Stage 7 of Tour de France 2013 (100th edition) is a hilly stage from Montpellier to Albi. The length of the course is 205.5 kilometers.
DATE: July 05 2013, Friday
STAGE TYPE: Hilly
START-FINISH: Montpellier (42 m) > Albi (154 m)
LENGTH OF THE COURSE: 176.5 km
Mountain passes & hills
- @80.0 km, Col des 13 Vents (600 m), 6.9 kilometre-long climb at 5.6%. Category: 3
- @94.5 km, Col de la Croix de Mounis (809 m), 6.7 kilometre-long climb at 6.5%. Category: 2
- @149.0 km, Côte de la Quintaine, 6.5 kilometre-long climb at 4%. Category: 3
- @171.0 km, Côte de Teillet, 2.6 kilometre-long climb at 5%. Category: 4
@km 135.0, Viane
Montpellier is the capital of the Languedoc-Roussillon region, as well as the Hérault department. Montpellier is the 8th largest city of France, and is also the fastest growing city in the country over the past 25 years. Located on the south coast of France on the Mediterranean Sea, it is the third-largest French city on the Mediterranean coast after Marseille and Nice.
Albi is a commune in southern France. It is the prefecture of the Tarn department. It is located on the River Tarn, c. 85 km northeast of Toulouse. Its inhabitants are called Albigensians (French: Albigeois, Albigeoise(s), Occitan: albigés -esa(s)). It was the seat of the Archbishop of Albi and is the seat of the Diocese of Albi. The episcopal city, situated in the center of the actual city, around the cathedral, was added to the UNESCO list of World Heritage Sites in 2010.Albi was built around the original cathedral and episcopal group of buildings. This historic area covers 63 hectares. Red brick and tiles are the main feature of most of the edifices. Along with Toulouse and Montauban, Albi is one of the main cities built in Languedoc-style red brick.
Among the buildings of the town is the Sainte Cécile cathedral, a masterpiece of the Southern Gothic style, built between the 13th and 15th centuries. It is characterised by a strong contrast between its austere, defensive exterior and its sumptuous interior decoration. Built as a statement of the Christian faith after the upheavals of the Cathar heresy, this gigantic brick structure was embellished over the centuries: the Dominique de Florence Doorway, the 78 m high bell tower, the Baldaquin over the entrance (1515–1540). The rood screen is a filigree work in stone in the Flamboyant Gothic style. It is decorated with a magnificent group of polychrome statuary carved by artists from the Burgundian workshops of Cluny and comprising over 200 statues, which have retained their original colours.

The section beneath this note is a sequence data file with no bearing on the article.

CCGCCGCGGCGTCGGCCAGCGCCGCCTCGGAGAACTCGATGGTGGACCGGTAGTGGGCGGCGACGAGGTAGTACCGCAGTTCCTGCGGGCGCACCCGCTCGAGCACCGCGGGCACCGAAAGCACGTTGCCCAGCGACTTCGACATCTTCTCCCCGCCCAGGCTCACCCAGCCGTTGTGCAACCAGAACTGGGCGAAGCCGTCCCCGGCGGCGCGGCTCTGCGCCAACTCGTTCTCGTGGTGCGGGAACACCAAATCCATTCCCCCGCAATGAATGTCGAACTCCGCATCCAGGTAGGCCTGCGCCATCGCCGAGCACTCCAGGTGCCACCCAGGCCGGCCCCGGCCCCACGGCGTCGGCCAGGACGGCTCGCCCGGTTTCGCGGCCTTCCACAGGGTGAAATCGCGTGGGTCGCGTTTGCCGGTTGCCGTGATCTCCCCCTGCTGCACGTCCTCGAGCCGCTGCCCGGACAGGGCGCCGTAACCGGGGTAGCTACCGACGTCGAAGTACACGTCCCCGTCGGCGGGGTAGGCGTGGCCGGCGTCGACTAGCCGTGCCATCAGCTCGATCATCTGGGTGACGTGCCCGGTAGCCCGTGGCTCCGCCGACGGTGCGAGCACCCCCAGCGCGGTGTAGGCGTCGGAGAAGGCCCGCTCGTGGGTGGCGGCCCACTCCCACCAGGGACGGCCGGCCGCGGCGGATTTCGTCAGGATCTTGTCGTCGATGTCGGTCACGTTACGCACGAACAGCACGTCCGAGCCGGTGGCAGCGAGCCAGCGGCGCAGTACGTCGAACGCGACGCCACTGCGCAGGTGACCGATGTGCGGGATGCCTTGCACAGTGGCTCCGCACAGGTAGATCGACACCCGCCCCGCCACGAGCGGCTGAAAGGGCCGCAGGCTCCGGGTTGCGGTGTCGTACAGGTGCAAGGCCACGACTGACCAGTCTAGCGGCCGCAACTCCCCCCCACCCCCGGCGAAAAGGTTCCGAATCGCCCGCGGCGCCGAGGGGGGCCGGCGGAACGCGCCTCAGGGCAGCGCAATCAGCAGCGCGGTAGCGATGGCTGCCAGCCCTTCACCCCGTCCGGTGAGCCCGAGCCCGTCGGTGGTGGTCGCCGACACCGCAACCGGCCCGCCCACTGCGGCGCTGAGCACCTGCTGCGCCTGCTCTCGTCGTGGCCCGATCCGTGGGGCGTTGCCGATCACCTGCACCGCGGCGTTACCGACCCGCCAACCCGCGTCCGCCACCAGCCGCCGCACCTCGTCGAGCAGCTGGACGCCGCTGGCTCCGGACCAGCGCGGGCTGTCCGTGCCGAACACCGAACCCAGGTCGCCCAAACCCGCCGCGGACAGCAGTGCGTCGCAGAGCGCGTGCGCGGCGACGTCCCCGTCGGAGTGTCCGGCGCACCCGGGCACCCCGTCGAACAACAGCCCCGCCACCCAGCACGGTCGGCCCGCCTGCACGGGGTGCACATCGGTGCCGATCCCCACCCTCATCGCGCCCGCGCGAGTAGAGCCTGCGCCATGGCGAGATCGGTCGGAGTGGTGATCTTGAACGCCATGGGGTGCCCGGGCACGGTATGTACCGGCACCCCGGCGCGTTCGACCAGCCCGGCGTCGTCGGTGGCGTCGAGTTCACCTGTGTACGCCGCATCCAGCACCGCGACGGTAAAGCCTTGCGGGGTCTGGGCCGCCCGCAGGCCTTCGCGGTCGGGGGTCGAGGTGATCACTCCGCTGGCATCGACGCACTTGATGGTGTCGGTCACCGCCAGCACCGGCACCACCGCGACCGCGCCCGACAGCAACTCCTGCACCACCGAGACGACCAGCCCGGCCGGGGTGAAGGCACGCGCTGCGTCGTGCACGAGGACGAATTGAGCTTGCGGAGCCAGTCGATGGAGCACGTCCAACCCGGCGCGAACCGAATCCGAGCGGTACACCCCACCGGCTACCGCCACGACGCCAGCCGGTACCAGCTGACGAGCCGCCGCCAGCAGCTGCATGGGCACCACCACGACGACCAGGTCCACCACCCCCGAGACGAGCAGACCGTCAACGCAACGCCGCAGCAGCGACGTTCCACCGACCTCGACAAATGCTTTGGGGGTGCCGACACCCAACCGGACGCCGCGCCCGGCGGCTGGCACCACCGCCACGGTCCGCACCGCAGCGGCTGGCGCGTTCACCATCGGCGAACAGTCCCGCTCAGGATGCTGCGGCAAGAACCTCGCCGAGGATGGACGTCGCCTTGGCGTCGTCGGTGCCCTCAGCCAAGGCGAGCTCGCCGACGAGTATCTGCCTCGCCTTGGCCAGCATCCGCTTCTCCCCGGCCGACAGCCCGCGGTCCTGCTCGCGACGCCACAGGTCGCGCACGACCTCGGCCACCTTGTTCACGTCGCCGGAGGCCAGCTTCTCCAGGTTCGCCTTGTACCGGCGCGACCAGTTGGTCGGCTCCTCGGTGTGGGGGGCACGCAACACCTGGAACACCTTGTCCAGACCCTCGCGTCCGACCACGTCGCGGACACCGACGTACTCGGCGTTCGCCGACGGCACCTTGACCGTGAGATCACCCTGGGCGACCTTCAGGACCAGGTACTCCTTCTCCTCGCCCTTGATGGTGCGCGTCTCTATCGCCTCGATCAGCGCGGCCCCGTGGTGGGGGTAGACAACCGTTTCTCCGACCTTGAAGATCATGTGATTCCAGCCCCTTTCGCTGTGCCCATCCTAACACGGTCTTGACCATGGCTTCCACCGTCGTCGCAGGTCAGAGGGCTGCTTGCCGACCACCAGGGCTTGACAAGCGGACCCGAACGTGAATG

Older than the Palais des Papes in Avignon, the Palais de la Berbie, formerly the Bishops’ Palace of Albi, now the Toulouse-Lautrec Museum, is one of the oldest and best-preserved castles in France. This imposing fortress was completed at the end of the 13th century. Its name comes from the Occitan word Bisbia, meaning Bishops’ Palace.
The Old Bridge (Pont Vieux) is still in use after almost a millennium. Originally built in stone (in 1035), then clad with brick, it rests on eight arches and is 151 m long. In the 14th century, it was fortified and reinforced with a drawbridge, and houses were built on the piers.
Albi is a city known for its elite Lycée Lapérouse, a high school with 500 students situated inside an old monastery. It has several advanced literature classes. Furthermore, it is one of the few holding a full-scale music section with special high-tech rooms for this section.
Albi is the home of the Toulouse-Lautrec Museum. More than 1000 works, including the 31 famous posters, are held here. This body of work forms the largest public collection in the world devoted to Toulouse-Lautrec.
The Pacific explorer Jean-François de Galaup, comte de Lapérouse was born in Albi and his discoveries are commemorated in a museum there.
UNESCO’s World Heritage Centre notes the Old Bridge (Pont-Vieux), the Saint-Salvi quarter, the quarter’s church, the fortified cathedral (late 13th century) in unique southern French Gothic style from local brick, the bishop’s Palais de la Berbie, and residential quarters, which help the Episcopal City of Albi form a “coherent and homogeneous ensemble of monuments and quarters that has remained largely unchanged over the centuries… a complete built ensemble representative of a type of urban development in Europe from the Middle Ages to the present day.